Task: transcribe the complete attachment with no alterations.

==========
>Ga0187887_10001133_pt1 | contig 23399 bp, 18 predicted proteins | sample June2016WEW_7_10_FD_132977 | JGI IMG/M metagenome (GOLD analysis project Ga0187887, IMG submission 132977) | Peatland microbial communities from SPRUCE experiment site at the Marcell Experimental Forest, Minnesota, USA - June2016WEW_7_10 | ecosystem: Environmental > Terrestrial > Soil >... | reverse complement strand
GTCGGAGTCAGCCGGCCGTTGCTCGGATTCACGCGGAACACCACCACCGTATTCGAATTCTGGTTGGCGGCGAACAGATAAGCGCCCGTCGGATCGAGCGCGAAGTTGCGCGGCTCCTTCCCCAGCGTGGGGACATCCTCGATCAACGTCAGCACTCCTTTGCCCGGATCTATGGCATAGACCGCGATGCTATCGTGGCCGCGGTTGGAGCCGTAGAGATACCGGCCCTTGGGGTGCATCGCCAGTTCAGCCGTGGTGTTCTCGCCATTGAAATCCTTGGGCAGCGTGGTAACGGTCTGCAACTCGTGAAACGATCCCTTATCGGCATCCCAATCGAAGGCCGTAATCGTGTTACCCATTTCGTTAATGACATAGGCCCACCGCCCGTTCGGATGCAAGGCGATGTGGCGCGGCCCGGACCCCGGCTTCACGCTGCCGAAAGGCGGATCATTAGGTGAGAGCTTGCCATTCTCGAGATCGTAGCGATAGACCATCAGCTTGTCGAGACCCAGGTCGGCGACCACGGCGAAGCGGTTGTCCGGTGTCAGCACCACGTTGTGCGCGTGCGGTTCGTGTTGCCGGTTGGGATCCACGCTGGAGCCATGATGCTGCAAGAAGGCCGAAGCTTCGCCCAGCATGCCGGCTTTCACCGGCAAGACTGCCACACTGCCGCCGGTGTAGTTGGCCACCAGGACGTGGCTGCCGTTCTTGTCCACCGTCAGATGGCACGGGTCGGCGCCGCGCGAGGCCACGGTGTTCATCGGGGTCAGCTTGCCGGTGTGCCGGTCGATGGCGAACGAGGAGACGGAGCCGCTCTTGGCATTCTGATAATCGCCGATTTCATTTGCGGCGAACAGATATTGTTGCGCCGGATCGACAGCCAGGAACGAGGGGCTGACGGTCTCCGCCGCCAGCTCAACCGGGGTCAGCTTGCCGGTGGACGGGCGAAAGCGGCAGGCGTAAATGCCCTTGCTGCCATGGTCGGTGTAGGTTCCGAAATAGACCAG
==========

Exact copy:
>Ga0187887_10001133_pt1 | contig 23399 bp, 18 predicted proteins | sample June2016WEW_7_10_FD_132977 | JGI IMG/M metagenome (GOLD analysis project Ga0187887, IMG submission 132977) | Peatland microbial communities from SPRUCE experiment site at the Marcell Experimental Forest, Minnesota, USA - June2016WEW_7_10 | ecosystem: Environmental > Terrestrial > Soil >... | reverse complement strand
GTCGGAGTCAGCCGGCCGTTGCTCGGATTCACGCGGAACACCACCACCGTATTCGAATTCTGGTTGGCGGCGAACAGATAAGCGCCCGTCGGATCGAGCGCGAAGTTGCGCGGCTCCTTCCCCAGCGTGGGGACATCCTCGATCAACGTCAGCACTCCTTTGCCCGGATCTATGGCATAGACCGCGATGCTATCGTGGCCGCGGTTGGAGCCGTAGAGATACCGGCCCTTGGGGTGCATCGCCAGTTCAGCCGTGGTGTTCTCGCCATTGAAATCCTTGGGCAGCGTGGTAACGGTCTGCAACTCGTGAAACGATCCCTTATCGGCATCCCAATCGAAGGCCGTAATCGTGTTACCCATTTCGTTAATGACATAGGCCCACCGCCCGTTCGGATGCAAGGCGATGTGGCGCGGCCCGGACCCCGGCTTCACGCTGCCGAAAGGCGGATCATTAGGTGAGAGCTTGCCATTCTCGAGATCGTAGCGATAGACCATCAGCTTGTCGAGACCCAGGTCGGCGACCACGGCGAAGCGGTTGTCCGGTGTCAGCACCACGTTGTGCGCGTGCGGTTCGTGTTGCCGGTTGGGATCCACGCTGGAGCCATGATGCTGCAAGAAGGCCGAAGCTTCGCCCAGCATGCCGGCTTTCACCGGCAAGACTGCCACACTGCCGCCGGTGTAGTTGGCCACCAGGACGTGGCTGCCGTTCTTGTCCACCGTCAGATGGCACGGGTCGGCGCCGCGCGAGGCCACGGTGTTCATCGGGGTCAGCTTGCCGGTGTGCCGGTCGATGGCGAACGAGGAGACGGAGCCGCTCTTGGCATTCTGATAATCGCCGATTTCATTTGCGGCGAACAGATATTGTTGCGCCGGATCGACAGCCAGGAACGAGGGGCTGACGGTCTCCGCCGCCAGCTCAACCGGGGTCAGCTTGCCGGTGGACGGGCGAAAGCGGCAGGCGTAAATGCCCTTGCTGCCATGGTCGGTGTAGGTTCCGAAATAGACCAG